8. 8. Nativism <ul><li>1920 census: 105 million people in the US. </li></ul><ul><ul><li>½ descended from 1790 census families </li></ul></ul><ul><ul><li>½ had imigrated after 1790 </li></ul></ul><ul><li>New Immigrants  </li></ul><ul><ul><li>South, Central and Eastern Europe </li></ul></ul><ul><ul><ul><li>Catholics and Jews </li></ul></ul></ul><ul><ul><li>Less educated </li></ul></ul><ul><ul><li>More impoverished </li></ul></ul><ul><ul><li>Different Cultures </li></ul></ul><ul><li>  </li></ul>
  9. 9. Immigration <ul><li>Immigration by Nation: 1900-1910 </li></ul><ul><ul><li>2 million Italians </li></ul></ul><ul><ul><li>2 million Slavic peoples </li></ul></ul><ul><ul><li>almost 2-million from Russia </li></ul></ul><ul><li>Of 105 million Americans, </li></ul><ul><ul><li>14 million foreign born </li></ul></ul><ul><ul><ul><li>8 million from Eastern and Southern and Central Europe.  </li></ul></ul></ul><ul><li>Popular fear that the “melting pot” was no longer melting </li></ul>
  10. 10. <ul><li>Intellectuals hawking pseudo-scientific racial hierarchies </li></ul><ul><li>Madison Grant </li></ul><ul><ul><li>The Passing of the Great race (1916) </li></ul></ul><ul><li>Fear of Catholics </li></ul><ul><li>Fear of Jews </li></ul>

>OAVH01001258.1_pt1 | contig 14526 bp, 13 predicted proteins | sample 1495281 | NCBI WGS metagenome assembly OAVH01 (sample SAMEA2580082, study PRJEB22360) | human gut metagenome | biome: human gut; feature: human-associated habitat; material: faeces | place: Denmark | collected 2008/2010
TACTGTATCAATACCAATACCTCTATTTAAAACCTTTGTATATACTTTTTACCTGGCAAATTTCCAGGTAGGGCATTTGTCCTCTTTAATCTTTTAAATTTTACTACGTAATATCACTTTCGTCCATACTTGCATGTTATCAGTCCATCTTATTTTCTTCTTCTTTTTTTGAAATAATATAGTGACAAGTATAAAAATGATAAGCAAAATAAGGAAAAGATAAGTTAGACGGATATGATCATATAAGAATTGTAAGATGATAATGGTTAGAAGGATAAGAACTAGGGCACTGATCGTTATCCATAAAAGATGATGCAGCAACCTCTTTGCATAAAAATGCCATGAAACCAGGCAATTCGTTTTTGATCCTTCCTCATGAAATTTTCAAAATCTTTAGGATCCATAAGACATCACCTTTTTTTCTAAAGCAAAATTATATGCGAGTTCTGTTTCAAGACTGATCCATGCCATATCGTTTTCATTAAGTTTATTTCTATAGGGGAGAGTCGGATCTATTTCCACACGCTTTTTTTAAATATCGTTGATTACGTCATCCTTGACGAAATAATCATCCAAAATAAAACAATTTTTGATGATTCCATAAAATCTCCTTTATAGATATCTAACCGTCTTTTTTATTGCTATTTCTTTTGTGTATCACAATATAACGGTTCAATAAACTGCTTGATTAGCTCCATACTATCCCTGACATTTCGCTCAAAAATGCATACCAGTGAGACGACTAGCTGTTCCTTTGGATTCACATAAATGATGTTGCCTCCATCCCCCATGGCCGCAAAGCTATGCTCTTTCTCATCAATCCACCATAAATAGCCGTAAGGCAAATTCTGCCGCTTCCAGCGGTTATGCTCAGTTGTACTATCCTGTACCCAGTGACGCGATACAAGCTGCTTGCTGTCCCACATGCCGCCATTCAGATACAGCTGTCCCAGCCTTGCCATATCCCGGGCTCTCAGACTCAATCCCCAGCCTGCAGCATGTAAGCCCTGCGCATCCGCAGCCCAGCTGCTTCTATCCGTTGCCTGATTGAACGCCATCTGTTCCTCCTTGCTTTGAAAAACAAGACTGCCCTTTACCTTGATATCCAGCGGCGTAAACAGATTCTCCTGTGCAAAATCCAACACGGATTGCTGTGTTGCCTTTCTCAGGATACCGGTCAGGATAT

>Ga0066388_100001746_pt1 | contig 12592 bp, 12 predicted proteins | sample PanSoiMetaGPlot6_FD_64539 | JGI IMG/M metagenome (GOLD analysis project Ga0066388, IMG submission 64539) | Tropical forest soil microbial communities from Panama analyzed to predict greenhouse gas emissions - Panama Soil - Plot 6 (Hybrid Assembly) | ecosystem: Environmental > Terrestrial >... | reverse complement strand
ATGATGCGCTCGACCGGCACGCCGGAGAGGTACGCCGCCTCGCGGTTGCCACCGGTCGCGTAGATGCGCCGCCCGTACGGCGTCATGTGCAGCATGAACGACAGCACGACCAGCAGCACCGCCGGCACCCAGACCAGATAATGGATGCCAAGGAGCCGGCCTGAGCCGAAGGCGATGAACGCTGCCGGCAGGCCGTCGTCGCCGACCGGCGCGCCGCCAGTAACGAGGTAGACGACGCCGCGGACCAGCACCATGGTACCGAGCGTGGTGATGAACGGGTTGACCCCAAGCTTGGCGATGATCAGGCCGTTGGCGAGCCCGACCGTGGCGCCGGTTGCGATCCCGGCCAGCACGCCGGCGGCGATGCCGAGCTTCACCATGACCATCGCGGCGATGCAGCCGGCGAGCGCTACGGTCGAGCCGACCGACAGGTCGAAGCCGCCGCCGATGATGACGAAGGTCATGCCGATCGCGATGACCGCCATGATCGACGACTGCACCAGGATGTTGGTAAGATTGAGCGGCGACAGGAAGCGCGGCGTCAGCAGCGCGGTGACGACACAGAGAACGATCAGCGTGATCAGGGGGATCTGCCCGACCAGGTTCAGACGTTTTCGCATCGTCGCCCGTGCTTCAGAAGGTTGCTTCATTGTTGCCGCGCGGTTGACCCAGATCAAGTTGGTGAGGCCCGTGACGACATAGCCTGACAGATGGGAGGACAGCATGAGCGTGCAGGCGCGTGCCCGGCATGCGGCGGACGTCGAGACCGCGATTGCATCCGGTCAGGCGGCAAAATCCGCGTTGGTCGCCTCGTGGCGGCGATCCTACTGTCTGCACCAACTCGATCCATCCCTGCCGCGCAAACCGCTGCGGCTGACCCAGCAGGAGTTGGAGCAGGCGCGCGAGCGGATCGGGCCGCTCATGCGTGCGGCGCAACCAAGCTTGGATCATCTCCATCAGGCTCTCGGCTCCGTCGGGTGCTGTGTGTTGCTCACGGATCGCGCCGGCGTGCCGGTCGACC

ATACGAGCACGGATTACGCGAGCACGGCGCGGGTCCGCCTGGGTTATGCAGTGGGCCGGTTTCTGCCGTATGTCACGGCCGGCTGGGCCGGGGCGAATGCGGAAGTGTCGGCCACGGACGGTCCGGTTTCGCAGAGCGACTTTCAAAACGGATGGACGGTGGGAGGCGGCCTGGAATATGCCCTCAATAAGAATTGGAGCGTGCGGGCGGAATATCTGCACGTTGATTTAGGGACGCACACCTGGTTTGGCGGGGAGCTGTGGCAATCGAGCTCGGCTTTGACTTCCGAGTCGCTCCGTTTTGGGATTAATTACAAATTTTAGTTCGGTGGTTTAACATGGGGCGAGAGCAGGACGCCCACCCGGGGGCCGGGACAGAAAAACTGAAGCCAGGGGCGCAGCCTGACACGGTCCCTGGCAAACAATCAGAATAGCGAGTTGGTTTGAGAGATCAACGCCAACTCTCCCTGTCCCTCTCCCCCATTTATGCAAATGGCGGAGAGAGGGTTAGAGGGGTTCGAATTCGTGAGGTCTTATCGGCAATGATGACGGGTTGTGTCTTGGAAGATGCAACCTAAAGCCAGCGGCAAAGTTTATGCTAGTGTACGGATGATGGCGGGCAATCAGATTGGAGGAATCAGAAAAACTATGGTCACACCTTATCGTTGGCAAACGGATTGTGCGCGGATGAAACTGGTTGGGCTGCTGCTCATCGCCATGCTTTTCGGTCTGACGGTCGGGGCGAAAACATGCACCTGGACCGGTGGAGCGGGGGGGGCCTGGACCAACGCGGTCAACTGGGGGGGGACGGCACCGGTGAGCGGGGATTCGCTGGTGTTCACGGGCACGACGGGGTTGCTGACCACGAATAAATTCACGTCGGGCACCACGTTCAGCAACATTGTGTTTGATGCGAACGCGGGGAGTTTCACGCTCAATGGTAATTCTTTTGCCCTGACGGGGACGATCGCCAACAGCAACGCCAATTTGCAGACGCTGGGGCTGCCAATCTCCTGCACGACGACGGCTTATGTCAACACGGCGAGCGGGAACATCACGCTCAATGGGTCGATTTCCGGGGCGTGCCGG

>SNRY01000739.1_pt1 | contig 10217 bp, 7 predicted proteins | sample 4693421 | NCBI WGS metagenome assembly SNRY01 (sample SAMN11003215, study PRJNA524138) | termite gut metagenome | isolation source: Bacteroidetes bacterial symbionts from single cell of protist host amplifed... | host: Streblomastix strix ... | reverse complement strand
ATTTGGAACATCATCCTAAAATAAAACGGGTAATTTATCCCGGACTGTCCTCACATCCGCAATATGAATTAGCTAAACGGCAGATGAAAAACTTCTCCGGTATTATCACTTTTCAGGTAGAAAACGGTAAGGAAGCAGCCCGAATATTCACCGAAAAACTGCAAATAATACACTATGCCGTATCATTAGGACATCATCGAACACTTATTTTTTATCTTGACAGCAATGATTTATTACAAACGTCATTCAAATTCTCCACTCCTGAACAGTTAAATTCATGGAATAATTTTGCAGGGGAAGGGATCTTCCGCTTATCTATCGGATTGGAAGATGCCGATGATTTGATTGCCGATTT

11. 11. Congress Restricts Immigration <ul><li>  Congress and the Literacy Tests </li></ul><ul><ul><li>Passes in 1917 </li></ul></ul><ul><li>1921: Emergency Quota Act </li></ul><ul><li>1924: National Origins Acts </li></ul><ul><ul><li>Congressman Albert Johnson </li></ul></ul><ul><ul><li>Coolidge: “America must be kept American.” </li></ul></ul><ul><ul><li>Canadian and Mexican Immigration unaffected: </li></ul></ul><ul><ul><ul><li>1920s: 1-mil Canadians and 1/2 –mil Mexicans enter the US </li></ul></ul></ul><ul><li>Immigration 1924 to 1947: 2,718,000 </li></ul>
  12. 12. Sacco and Vanzetti <ul><li>April 1920: Robbery and Murder in South Braintree, Mass. </li></ul><ul><ul><li>Suspects: </li></ul></ul><ul><ul><ul><li>Nicola Sacco, a shoemaker </li></ul></ul></ul><ul><ul><ul><li>Bartolomeo Vanzetti, a fish peddler </li></ul></ul></ul><ul><ul><li>Judge Webster Thayer’s outward dislike of radicals </li></ul></ul><ul><ul><li>Felix Frankfurter and The Atlantic Monthly </li></ul></ul><ul><ul><li>Governor’s Comission </li></ul></ul><ul><ul><li>Sacco and Vanetti executed August 23, 1927 </li></ul></ul>
  13. 13. Scopes Trial <ul><li>Rise of Fudamentalism </li></ul><ul><ul><li>Billy Sunday </li></ul></ul><ul><ul><li>Aimee Semple McPherson </li></ul></ul><ul><ul><li>Charles Dawin: Origin of Species (1859) </li></ul></ul><ul><li>Tennessee State Law on teaching evolution </li></ul><ul><ul><li>ACLU says they will defend violators </li></ul></ul><ul><ul><li>John Scopes arrested in Dayton, TN </li></ul></ul><ul><ul><li>William Jennings Bryan v Clarence Darrow </li></ul></ul><ul><ul><ul><li>H. L. Mencken of The American Mercury and The Baltimore Sun </li></ul></ul></ul>
  14. 14. Rise and Fall of the KKK <ul><li>1915: William J. Simmons and the revival of the Ku Klux Klan, Stone Mountain, GA. </li></ul><ul><li>By 1925, Klan claims 4 million members </li></ul><ul><li>Targets: </li></ul><ul><ul><li>Blacks, Catholics, Jews, Bootleggers, adulterers </li></ul></ul><ul><li>The KKK’s modern organization </li></ul><ul><li>KKK Political Control </li></ul><ul><li>D. C. Stephenson and the Fall of the KKK </li></ul>